In part 1 of our interview with Paul Trevathan, crew chief to Red Bull KTM rider Pol Espargaro, Trevathan talked at length about the testing process, and the lengths to which KTM are going to try to catch up with the established factories in MotoGP. He covered traction, understanding how the Dunlop Moto2 rubber affects the Michelin MotoGP tires, and how KTM have adapted their testing strategy to optimize that. He talked about how KTM are approaching a turning point, where the focus is switching more towards refinement and away from radical steps and revolution.
In the second part, Trevathan examines the current state of the MotoGP championship, and what it means for KTM. He talks about working with Pol Espargaro, and the depth of commitment the Spaniard has demonstrated to try to push the program forward. He talks about the effect that has on him as a crew chief, but also about how Espargaro's willingness to push and risk can affect the other riders on the bike, and how hard it is to watch some riders struggle. And he opens up about how MotoGP is a team sport, dependent on having strong personnel in the team, but yet it is the rider who has to carry the burden of the media spotlight, in good times and in bad.
But Paul Trevathan picks up where he left off in part 1, by talking about just how incredibly competitive MotoGP is at this moment, and how that makes things tough, not just for KTM, but for everyone in the sport.
Paul Trevathan: What a time to come into the sport!
Q: Because it’s an attractive championship, there’s a really good reason to come into the sport. But the level is so high, there are no bad bikes anymore.
PT: No, and there’s no bad riders. This is the other reality. You see how hard everyone is pushing. You remember the days when the aliens were around, the four aliens. They had a bad day, they were fourth. You have a bad day now, you’re thirteenth in half a blink. It’s incredible. As a crew chief, I know how much effort Pol is putting in. It’s not nothing. He gets nothing for free. Even us, our little concession that we can test a bit more and have a couple engines, but it doesn’t help you on Sunday so much. It’s not like the other days when you had the extra soft tire, so you could still show something and get a sniff.
You learn so much more by racing those guys. So when you’re out of that window, like last year when Pol was hurt, you’re riding around, riding around, but you’re riding around pretty much by yourself. You’re not really learning what’s really missing. You get a feeling, you get an indication, but you just see the guys go away. The rider’s head drops a little bit. He gets a bit more frustrated. It’s much, much harder to go forward from that point.
Q: One of the most fascinating things for me is because your job is about managing the motorcycle, but so much of it is also about managing the rider. At this level 90% of it is…
PT: They can all do it. They’re all fantastic. Then it’s how the guy uses it at the moment.
Q: Is it easier now? KTM is making progress. Is it easier for you? Also because Pol, like you say, he can get a sniff of it. He’s close. He can feel he’s close.
PT: To be honest, this guy has been 100% fantastic from the moment he got on the bike. He knew what he was getting himself into. He knew it was going to be hard work. I think he 100% just promised himself that “I’ll give everything.” I’ve seen him be low. I’ve seen him have a hard time and it’s been frustrating, or when he’s been hurt. The last thing you want is your rider to be hurt, pushing a bike that you know is not good enough. But he did that all the time for us.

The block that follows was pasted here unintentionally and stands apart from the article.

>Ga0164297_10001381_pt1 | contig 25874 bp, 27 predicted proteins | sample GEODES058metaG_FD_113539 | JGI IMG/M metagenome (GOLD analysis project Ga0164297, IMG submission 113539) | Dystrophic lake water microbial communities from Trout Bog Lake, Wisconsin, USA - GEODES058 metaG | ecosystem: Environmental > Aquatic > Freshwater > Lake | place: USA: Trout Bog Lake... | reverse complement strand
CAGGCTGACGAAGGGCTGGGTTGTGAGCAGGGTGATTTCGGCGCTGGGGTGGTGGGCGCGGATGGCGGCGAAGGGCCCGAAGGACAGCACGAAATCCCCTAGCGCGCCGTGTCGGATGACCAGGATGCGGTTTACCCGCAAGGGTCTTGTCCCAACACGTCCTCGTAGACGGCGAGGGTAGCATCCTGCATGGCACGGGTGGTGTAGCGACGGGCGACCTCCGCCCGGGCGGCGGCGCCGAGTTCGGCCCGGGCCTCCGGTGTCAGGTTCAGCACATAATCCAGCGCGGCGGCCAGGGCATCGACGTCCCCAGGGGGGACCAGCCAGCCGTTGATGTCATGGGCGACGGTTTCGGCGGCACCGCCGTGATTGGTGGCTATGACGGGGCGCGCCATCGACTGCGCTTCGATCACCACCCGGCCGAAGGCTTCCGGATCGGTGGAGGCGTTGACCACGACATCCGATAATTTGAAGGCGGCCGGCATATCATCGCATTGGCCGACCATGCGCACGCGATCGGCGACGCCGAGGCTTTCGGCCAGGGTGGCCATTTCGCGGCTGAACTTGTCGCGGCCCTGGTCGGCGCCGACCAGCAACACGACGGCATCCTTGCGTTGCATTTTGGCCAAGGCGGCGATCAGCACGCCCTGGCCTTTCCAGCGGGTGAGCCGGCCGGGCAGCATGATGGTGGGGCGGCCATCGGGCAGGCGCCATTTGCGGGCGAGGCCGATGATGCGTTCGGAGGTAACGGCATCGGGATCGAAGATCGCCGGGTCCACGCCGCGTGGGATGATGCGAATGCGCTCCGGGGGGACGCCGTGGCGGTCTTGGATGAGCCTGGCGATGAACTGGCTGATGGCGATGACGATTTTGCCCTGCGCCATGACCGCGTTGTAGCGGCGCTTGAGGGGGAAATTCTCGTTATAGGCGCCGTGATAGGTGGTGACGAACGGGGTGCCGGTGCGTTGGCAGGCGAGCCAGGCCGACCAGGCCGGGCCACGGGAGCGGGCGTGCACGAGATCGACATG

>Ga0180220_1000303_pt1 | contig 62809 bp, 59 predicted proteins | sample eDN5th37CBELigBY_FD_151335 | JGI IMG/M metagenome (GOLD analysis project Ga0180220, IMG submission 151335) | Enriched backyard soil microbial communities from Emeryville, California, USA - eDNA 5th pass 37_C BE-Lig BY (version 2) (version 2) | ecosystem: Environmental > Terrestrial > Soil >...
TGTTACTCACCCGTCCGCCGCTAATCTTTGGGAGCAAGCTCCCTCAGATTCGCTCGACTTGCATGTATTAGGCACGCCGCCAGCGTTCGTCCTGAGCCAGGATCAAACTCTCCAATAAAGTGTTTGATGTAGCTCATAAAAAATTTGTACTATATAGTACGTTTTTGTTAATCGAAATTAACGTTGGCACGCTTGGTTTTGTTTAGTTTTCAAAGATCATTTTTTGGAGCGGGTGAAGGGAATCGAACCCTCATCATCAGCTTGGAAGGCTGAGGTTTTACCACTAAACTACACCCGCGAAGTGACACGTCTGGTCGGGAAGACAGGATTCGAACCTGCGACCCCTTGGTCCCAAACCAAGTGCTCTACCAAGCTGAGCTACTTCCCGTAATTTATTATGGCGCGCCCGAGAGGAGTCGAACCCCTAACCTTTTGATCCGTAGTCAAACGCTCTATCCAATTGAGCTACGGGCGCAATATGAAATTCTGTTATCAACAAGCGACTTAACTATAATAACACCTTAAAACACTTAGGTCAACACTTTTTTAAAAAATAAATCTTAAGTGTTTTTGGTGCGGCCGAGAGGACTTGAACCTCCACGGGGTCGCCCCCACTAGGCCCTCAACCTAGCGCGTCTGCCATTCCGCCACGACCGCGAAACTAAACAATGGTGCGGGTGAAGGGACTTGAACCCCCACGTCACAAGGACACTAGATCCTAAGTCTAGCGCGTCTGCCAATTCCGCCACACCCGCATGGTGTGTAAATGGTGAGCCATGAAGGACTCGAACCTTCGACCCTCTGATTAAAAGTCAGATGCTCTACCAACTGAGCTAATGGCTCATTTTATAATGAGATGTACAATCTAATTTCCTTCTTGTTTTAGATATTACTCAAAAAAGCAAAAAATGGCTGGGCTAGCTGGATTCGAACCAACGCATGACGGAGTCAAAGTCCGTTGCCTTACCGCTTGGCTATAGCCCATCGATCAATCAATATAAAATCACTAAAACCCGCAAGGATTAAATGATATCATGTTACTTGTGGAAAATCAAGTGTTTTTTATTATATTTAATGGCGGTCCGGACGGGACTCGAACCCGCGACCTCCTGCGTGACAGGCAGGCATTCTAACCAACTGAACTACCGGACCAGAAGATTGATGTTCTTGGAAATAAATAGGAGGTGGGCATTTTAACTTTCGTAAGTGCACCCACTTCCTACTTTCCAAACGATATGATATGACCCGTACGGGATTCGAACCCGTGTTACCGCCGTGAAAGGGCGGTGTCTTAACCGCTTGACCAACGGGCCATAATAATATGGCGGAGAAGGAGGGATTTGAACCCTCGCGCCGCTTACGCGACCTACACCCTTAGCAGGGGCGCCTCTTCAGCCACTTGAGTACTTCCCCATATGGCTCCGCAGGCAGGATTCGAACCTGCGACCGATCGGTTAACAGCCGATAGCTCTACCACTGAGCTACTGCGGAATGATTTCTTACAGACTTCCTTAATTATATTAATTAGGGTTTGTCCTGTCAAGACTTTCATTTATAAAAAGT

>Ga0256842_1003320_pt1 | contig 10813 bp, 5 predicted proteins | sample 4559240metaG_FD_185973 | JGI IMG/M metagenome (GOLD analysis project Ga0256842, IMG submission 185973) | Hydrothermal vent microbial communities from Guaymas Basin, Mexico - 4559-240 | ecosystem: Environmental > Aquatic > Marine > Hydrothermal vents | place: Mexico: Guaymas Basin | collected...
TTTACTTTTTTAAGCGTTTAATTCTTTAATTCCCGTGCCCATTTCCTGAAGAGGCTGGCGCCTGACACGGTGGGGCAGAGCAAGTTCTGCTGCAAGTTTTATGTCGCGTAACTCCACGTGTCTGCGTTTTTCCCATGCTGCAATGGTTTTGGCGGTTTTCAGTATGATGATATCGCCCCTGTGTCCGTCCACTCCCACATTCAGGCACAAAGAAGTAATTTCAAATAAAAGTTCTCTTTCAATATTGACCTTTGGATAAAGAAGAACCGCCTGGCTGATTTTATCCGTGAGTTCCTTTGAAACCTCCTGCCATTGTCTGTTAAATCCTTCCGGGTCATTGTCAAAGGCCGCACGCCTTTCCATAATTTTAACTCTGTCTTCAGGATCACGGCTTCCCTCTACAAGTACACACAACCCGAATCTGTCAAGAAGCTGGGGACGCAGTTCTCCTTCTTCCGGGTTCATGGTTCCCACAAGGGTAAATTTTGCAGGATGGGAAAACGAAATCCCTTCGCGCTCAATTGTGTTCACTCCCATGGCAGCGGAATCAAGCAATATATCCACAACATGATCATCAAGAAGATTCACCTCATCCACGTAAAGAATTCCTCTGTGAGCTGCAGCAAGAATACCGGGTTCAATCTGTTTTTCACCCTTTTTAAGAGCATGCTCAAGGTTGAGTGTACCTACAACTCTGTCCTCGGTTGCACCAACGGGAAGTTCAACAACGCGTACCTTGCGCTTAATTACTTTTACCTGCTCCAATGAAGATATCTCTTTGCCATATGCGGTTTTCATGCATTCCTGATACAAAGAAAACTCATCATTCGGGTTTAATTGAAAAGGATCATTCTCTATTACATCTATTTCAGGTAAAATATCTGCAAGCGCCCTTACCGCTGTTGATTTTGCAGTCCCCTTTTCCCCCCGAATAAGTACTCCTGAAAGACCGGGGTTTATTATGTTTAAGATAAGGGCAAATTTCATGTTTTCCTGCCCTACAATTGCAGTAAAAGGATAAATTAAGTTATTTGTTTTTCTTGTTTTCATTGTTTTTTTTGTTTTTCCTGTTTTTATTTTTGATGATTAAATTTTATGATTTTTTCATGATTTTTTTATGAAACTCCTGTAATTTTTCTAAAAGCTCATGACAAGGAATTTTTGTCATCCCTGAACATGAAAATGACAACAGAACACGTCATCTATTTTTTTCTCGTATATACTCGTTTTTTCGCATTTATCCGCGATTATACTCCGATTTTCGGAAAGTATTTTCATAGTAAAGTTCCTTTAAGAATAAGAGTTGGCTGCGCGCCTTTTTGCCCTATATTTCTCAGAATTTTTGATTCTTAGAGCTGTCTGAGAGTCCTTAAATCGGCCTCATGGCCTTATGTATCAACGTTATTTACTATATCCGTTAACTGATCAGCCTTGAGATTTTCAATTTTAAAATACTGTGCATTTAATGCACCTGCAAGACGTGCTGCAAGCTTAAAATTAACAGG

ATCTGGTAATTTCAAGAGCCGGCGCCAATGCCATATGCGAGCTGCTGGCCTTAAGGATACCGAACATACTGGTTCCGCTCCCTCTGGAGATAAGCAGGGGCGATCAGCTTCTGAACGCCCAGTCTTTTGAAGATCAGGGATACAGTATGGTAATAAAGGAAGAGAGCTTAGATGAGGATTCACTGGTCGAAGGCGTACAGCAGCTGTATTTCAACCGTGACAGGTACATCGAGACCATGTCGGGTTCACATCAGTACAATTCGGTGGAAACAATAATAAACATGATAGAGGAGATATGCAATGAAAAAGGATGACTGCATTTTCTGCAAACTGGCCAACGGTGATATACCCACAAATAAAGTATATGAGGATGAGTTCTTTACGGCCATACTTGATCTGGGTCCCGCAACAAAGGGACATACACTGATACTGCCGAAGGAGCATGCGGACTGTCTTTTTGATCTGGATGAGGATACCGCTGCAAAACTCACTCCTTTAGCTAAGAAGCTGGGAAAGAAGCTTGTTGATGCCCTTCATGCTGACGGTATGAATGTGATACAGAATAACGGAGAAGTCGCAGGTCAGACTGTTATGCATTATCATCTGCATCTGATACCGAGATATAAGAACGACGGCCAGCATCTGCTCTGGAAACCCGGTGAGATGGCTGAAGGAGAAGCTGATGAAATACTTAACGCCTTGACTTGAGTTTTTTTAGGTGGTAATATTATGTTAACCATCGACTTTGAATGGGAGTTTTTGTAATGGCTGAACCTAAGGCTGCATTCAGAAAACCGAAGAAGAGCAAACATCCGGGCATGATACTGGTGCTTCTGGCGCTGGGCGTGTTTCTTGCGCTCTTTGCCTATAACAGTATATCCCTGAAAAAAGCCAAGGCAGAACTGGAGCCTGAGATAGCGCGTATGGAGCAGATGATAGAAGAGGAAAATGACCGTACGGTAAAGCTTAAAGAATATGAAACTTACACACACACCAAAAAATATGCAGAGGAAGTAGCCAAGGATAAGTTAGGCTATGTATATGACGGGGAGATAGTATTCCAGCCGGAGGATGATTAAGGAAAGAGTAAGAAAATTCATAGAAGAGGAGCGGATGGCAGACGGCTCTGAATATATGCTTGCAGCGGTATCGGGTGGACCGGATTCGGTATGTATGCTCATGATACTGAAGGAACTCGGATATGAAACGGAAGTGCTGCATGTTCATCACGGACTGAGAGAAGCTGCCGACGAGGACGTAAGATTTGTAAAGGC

So I wouldn’t say that it’s got easier. What I see is the satisfaction. The guy is now been able to show what he can really do. So that part of it, and then we just go like this together. I read an interview on the MotoGP.com. Pol said we’re all starting to work as one even more and more and more. I agree 100% with this. You start to understand the body language when he gets off the bike. The electronic people understand when he says this. You really know his points now. And because he pushes so bloody hard, it’s real. It’s in the data. It’s not a feeling thing and "I don’t push because I don’t feel good. I don’t want to go past this point." He takes it to that limit. So it’s like, boom. There it is. This has been really good to work with.
Q: Aleix Espargaro made the comparison with Andrea Dovizioso, pointing out that Dovi has been there since 2013, and so much of it is just feedback loop of communication to understand better and better. It seemed like you and Pol sort of hit it off immediately.
PT: Yeah. We did. We’re quite similar. We like to laugh. We’re not the most serious two guys in the paddock, this is for sure. I always had a saying that if a rider gives me 100%, I’ll give him 120%. But if he gives me 90%, I’ll give him 60%. This bugger gives me 120%, so what do I got to do? This is reality. He’s easy. Also what I love about him is he doesn’t make up stories. It’s black and white with him. If he messes up, he says sorry. If I do it, it’s just an open book. And we do get on very good. It’s a joy to work with him, to be honest.
Q: As a journalist it’s hilarious because he’s terrible at lying.
PT: If you ask him the question, he cannot lie. Exactly right.
Q: His face turns red.
PT: Even Bradley [Smith] said he used to have to go and listen to him because there were so many things you weren’t allowed to say, and then he’d come afterwards and journalists would say, “Pol said,” and he would say, “What?” Brad said it made him look stupid, so it was better he go and listen to what Pol said first.
Q: He’s also a very emotional rider. Is that difficult to manage?
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